The Judging Eye: A slow start to a terrific series

The Judging Eye by R. Scott BakkerThe Judging Eye by R. Scott Bakker

R. Scott Bakker is one of my guilty pleasures. His THE PRINCE OF NOTHING trilogy is a tense, superbly paced yet detailed series that settles firmly on both sides of the traditional/contemporary epic fantasy fence — Dune meets THE LORD OF THE RINGS. Bakker imbues his world with a mood of brooding darkness that shows great focus. THE PRINCE OF NOTHING builds steadily to a rousing climax that many fantasy series seem to promise but so few deliver. Yes, it retreads the familiar themes of power, control, ego, honor, etc., but Bakker’s rich imagination, tight control of prose (how often can you say that of epic fantasy?), and narrative structure make for a series that vies with the very best of epic fantasy ever published.

Opening the next chapter in the story of Kellhus, Esmenet, and Achamian, in 2009 Bakker started a second sub-series in the same universe: THE ASPECT-EMPEROR. The Judging Eye is the first book in this sub-series, picking up events in the Three Seas roughly twenty years after the close of The Thousandfold Thought. Kellhus has used his powers of intellect and sorcery to create the largest empire the world has ever known. Having gathered all the martial strength of the lands behind him, he marches with the Great Ordeal north to crush the No-God before it can unleash the second apocalypse on humanity. His wife, Esmenet, has bore eight children, some of which are abominations, yet she maintains clear power of the throne as her husband’s grand army make their way north. And Achamian, exiled at the end of the first series, lives a life of solitude, contemplating what his dreams of Seswatha mean each morning. A surprise visit from his past, however, sets his sights northward as well.

Aspect-EmperorBakker introduces some new major characters as well. Foremost is Achamian’s long-lost daughter Mimara, who wants to learn the wizard’s ways. Achamian is reluctant to teach her, knowing the evils of sorcery, and sends the young woman on her way. Tenaciously, however, she finds a way back in. Sorweel is prince of one of the last independent kingdoms not under the Aspect-Emperor’s thumb. Trampled by Kellhus as he marches north, Sorweel is press-ganged into the Great Ordeal. His role in larger events, however, has yet to surface. Along with Esmenet’s children, the last major players introduced are the cult of Yatwer and its pagan witch leader, Nannaferi. Likewise just introduced to the gameboard, only time will tell how this faction affects Three Seas affairs as the series continues.

The first book in the PRINCE OF NOTHING series, The Darkness That Comes Before, made a strong impression on me for its ability to do a lot with little. Bakker patiently built the background of his world while effectively pressing the character’s stories in the moment — all without depending on a major event at the end to segue. The Judging Eye has a different M.O. It places most of its emphasis on Achamian’s storyline, with the other three major storylines serving more as scene setters and character introductions, escalating but not arcing like Achamian’s. Readers looking for smash-fire-bang may be disappointed by this. The height of Achamian’s story, however, may be enough. One of the best action sequences I’ve read, it plumbs the meaty depths of what epic fantasy can be, all the while moving from one surprise into another. On balance, The Judging Eye is a slow start to what promises to be another terrific series, a clash with the impossibly powerful No-God awaiting at the end.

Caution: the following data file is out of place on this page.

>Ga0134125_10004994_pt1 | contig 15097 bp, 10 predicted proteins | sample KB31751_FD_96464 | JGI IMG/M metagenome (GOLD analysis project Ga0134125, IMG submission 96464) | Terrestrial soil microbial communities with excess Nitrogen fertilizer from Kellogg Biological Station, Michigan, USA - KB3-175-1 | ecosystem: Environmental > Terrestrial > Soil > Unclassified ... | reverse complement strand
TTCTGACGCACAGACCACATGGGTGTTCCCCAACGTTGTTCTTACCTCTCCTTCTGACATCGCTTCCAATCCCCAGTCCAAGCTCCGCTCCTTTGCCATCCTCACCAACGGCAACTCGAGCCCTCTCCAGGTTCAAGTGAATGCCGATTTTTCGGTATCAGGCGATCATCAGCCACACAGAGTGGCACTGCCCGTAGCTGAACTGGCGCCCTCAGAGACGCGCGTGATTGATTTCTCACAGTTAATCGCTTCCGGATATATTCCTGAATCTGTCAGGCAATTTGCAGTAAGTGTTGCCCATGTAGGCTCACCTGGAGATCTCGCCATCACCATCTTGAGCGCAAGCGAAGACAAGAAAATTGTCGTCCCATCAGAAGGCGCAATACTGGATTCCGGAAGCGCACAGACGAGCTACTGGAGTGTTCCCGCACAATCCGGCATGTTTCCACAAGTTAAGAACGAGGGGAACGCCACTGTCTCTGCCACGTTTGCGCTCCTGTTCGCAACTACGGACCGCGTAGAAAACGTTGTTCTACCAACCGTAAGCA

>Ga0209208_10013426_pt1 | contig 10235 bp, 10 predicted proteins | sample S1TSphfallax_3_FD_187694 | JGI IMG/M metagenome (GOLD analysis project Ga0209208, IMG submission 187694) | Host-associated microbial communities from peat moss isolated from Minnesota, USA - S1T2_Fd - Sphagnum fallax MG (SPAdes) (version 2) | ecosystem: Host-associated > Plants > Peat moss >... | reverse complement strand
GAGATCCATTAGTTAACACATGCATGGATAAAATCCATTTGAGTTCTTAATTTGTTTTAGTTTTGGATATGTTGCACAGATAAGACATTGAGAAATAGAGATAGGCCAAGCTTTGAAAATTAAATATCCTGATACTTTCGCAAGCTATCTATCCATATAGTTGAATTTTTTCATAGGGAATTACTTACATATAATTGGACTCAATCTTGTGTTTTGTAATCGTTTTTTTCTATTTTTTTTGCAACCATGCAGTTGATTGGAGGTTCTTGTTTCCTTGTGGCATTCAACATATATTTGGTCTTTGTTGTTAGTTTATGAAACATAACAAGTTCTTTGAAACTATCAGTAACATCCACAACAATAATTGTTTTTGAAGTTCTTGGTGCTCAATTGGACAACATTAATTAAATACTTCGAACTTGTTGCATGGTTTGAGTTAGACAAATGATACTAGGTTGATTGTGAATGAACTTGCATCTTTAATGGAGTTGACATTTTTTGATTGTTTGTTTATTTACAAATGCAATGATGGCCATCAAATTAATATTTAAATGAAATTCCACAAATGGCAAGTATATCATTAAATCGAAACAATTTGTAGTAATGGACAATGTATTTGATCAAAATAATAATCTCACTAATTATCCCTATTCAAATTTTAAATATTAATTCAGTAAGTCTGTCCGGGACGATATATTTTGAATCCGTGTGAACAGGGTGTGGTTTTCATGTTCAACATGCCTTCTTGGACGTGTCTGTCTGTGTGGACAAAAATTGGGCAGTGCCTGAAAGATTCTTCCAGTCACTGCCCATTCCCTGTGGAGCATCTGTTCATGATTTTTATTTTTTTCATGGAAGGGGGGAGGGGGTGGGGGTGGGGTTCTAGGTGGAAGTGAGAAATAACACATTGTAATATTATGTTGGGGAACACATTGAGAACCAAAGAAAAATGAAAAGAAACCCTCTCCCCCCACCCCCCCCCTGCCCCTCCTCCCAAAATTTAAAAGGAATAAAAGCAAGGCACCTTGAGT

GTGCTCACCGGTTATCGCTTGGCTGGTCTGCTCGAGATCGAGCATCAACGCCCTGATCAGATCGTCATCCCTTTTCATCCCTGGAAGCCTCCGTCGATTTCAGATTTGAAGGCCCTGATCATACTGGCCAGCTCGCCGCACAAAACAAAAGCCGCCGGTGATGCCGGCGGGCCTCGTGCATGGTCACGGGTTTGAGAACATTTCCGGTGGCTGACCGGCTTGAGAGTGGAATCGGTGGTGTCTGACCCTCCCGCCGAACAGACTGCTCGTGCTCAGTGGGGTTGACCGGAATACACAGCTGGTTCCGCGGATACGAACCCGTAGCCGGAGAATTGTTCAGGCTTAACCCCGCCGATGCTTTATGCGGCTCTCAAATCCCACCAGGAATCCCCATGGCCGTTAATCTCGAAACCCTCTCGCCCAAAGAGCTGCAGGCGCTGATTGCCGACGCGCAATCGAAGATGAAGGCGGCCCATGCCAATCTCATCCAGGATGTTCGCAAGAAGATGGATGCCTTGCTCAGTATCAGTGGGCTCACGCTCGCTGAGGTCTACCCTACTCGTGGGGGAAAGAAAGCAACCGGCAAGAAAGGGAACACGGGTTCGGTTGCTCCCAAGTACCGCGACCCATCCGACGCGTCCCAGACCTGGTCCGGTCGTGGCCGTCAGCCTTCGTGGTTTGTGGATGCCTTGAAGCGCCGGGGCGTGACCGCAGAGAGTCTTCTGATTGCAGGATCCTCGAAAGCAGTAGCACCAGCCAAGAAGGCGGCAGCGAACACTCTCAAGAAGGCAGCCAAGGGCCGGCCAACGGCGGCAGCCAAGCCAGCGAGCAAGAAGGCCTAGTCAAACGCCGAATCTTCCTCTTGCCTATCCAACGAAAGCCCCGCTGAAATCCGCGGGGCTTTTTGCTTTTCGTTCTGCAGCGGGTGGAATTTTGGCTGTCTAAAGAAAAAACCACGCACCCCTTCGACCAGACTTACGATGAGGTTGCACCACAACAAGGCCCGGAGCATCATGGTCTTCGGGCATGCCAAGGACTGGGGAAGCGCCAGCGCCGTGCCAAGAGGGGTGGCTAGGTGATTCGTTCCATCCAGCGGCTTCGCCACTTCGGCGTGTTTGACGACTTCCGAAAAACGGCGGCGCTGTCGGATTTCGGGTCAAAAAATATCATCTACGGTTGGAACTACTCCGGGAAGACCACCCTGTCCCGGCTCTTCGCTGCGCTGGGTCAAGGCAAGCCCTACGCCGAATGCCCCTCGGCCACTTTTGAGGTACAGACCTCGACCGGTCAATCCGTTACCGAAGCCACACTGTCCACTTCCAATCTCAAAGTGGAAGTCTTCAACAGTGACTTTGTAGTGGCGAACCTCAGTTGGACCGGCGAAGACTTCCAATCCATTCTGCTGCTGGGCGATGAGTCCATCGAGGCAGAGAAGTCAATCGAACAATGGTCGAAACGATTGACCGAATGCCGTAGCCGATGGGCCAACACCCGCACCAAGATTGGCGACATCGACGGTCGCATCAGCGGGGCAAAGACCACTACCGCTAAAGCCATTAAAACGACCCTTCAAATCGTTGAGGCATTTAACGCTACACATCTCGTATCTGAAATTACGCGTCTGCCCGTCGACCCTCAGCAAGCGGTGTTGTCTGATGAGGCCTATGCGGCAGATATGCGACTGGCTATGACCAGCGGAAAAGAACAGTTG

As spread out but more focused than George R.R. Martin’s A SONG OF ICE AND FIRE, and less pretentious but as brooding as Steve Erikson’s MALAZAN BOOK OF THE FALLEN, R. Scott Bakker’s fantasy series rank among the best currently on the market. And The Judging Eye is one of the reasons why. Readers who enjoyed the first series will have no problems enjoying the beginning of the second. If anything, Bakker has tightened his prose, is more deeply ensconced in his vision, and is laying stronger groundwork for what lies ahead. The incest scene I’m still scratching my head about, as well as quotes on gender that seem to exist solely to rile the P.C. crowd, but all else is as good as epic fantasy gets.

Published in 2009. Now he returns to The Prince of Nothing universe with the long-awaited The Judging Eye, the first book in an all-new series. Set twenty years after the end of The Thousandfold Thought, Bakker reintroduces us to a world that is at once familiar but also very different than the one readers thought they knew. Delving even further into his richly imagined universe of myth, violence, and sorcery, and fully remolding the fantasy genre to broaden the scope of intricacy and meaning, R. Scott Bakker has once again written a fantasy novel that defies all expectations and rewards the reader with an experience unlike any to be had in the canon of today’s literature.

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JESSE HUDSON, one of our guest reviewers, reads in most fields. He lives in Poland where he works for a big corporation by day and escapes into reading by night. He posts a blog which acts as a healthy vent for not only his bibliophilia, but also his love of culture and travel: Speculiction.

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